Salman Rushdie feels hurt by rebuffs by India
- Spot-fixing: Chandila was in touch with four sets of bookies, says Delhi Police
- Chinese Premier Li Keqiang arrives, to hold talks with PM on boundary, water issues
- IPL 2013: Delhi Daredevils crash to defeat, finish last
- Jaganmohan's wife attacks CBI, accuses it of working at Congress behest
- Blast accused death: UP govt seeks CBI probe, FIR against 42 persons
Salman Rushdie feels 'hurt' by the "rebuffs" given to him by India where his books are rejected for university syllabus on the grounds that he was "not really" an Indian writer.
"What kind of rebuff" from India had "hurt him a lot", he was asked during an interview to a news channel ahead of the release of his memoir 'Joseph Anton' on his days in hiding after writing the controversial novel 'The Satanic Verses'.
"I have heard about how my books get rejected for university syallabus as they say I am not really an Indian writer...really? In what sense? Where is the foreign blood?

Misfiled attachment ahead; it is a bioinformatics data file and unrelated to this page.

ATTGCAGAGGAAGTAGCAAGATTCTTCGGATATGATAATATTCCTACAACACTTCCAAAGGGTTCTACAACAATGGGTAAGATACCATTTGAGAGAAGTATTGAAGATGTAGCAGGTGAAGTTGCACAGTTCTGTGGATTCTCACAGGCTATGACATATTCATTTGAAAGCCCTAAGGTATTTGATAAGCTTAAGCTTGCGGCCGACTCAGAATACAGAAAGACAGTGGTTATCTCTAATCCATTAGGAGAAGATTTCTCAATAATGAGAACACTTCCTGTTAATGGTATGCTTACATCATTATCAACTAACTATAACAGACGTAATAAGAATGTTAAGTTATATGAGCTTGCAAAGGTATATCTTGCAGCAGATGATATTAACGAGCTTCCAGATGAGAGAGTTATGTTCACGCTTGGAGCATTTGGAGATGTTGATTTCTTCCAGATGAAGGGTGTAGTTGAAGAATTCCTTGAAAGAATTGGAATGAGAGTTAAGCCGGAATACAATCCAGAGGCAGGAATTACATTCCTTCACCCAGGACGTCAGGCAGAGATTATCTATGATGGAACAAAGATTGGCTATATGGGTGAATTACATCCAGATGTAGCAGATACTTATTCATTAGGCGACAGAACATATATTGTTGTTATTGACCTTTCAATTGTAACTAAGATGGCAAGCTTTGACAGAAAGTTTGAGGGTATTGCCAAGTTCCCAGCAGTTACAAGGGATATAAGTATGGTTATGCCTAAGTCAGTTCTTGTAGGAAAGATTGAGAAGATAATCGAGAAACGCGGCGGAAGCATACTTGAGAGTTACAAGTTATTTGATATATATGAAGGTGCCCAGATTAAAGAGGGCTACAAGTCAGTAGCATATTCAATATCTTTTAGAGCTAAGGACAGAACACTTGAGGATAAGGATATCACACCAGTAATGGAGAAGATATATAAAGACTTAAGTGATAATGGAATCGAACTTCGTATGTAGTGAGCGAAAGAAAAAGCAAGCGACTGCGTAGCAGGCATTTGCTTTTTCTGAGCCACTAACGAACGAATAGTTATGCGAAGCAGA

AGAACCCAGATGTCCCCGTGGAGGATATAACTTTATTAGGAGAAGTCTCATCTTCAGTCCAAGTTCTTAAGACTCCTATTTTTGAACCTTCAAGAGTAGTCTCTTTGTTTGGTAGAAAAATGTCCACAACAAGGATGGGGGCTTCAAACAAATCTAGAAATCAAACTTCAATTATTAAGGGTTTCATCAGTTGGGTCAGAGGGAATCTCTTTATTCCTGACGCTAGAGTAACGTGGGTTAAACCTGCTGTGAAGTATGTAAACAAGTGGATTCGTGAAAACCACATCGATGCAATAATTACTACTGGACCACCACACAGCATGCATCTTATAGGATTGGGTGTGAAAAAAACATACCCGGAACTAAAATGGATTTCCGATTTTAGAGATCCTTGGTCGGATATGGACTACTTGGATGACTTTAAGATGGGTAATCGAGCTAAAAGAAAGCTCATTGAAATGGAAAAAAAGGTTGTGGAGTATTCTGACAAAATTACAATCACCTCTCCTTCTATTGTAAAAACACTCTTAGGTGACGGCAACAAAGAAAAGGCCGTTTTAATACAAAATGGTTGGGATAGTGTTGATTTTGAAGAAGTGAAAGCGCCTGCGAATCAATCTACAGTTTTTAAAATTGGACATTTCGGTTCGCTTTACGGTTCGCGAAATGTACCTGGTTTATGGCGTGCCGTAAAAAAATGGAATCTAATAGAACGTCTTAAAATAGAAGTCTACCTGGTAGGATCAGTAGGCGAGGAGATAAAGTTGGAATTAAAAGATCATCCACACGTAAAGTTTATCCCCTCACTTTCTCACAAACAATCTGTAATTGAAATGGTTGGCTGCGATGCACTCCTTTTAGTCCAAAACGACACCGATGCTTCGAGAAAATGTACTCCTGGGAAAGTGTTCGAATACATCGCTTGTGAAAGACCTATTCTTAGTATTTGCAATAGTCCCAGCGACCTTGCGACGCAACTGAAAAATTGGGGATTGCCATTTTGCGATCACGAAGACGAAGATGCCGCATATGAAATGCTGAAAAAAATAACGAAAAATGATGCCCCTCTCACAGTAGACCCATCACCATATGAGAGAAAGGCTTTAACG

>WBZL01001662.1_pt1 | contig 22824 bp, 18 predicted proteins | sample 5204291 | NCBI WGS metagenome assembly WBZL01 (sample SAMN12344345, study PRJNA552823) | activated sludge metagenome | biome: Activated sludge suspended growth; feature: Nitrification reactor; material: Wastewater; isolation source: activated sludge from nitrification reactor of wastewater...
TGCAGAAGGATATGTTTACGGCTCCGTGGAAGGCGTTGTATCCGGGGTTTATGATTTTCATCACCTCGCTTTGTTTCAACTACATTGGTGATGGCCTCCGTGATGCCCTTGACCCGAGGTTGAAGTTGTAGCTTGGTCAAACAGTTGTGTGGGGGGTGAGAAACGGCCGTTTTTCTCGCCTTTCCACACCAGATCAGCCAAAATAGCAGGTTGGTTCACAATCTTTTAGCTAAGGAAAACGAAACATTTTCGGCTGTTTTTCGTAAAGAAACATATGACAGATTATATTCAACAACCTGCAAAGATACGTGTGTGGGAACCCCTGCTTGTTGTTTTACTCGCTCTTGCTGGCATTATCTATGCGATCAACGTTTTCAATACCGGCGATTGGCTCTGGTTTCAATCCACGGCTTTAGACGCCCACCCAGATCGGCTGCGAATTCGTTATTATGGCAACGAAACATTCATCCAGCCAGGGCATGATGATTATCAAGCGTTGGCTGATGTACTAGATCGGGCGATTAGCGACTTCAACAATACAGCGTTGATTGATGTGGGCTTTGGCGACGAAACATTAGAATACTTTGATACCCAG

"And that is insulting. These books have been influential in the development of Indian literature, at least they should be studied," Rushdie said.
Talking about the ban on 'The Satanic Verses' in the country, he said the book was banned "without ever being looked at" and that seemed "shocking" to him.
"One reason why it seemed shocking was since that time the attacks on free expression in India have mounted and its become easier and easier to attack writers, painters, scholars (and) cartoonists," he said.
Describing himself as "an Indian from a Muslim family", Rushdie said the Indian Muslim could be "a little bit" moving towards harsher Islam.
"For instance even in a place like Kashmir where the kind of Islam on offer used to very Sufi influenced Islam, you see the beginnings of this very harsher Islam and I think that is going to spread.
"And of course there are groups in India which are interested to push that harsher ideology. So that's a great change, because the Indian Islam in which I grew up was always a very open, tolerant, argumentative, talkative community. All the great poets of India came out of that tradition and it would be a shame for it to be lost," he said.
- Former Ranji player among 3 more held
- Rajasthan Royals to file FIR against tainted trio
- If found guilty, BCCI to ask ICC to erase Sreesanth records
- Top cops among 42 named in death of blast accused
- Manmohan-Li talks: PM takes tough line on incursion issue
- Security forces blame Maoists, villagers say CoBRA man was killed in 'friendly fire'